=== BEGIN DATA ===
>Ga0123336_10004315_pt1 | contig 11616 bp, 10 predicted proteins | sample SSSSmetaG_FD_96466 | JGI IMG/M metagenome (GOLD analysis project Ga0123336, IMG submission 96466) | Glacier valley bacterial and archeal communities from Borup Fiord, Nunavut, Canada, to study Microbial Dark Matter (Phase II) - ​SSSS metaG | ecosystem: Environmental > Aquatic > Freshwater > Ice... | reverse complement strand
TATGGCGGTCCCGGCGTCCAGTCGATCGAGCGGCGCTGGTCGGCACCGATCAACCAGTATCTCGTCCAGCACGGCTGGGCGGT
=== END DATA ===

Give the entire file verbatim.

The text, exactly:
>Ga0123336_10004315_pt1 | contig 11616 bp, 10 predicted proteins | sample SSSSmetaG_FD_96466 | JGI IMG/M metagenome (GOLD analysis project Ga0123336, IMG submission 96466) | Glacier valley bacterial and archeal communities from Borup Fiord, Nunavut, Canada, to study Microbial Dark Matter (Phase II) - ​SSSS metaG | ecosystem: Environmental > Aquatic > Freshwater > Ice... | reverse complement strand
TATGGCGGTCCCGGCGTCCAGTCGATCGAGCGGCGCTGGTCGGCACCGATCAACCAGTATCTCGTCCAGCACGGCTGGGCGGT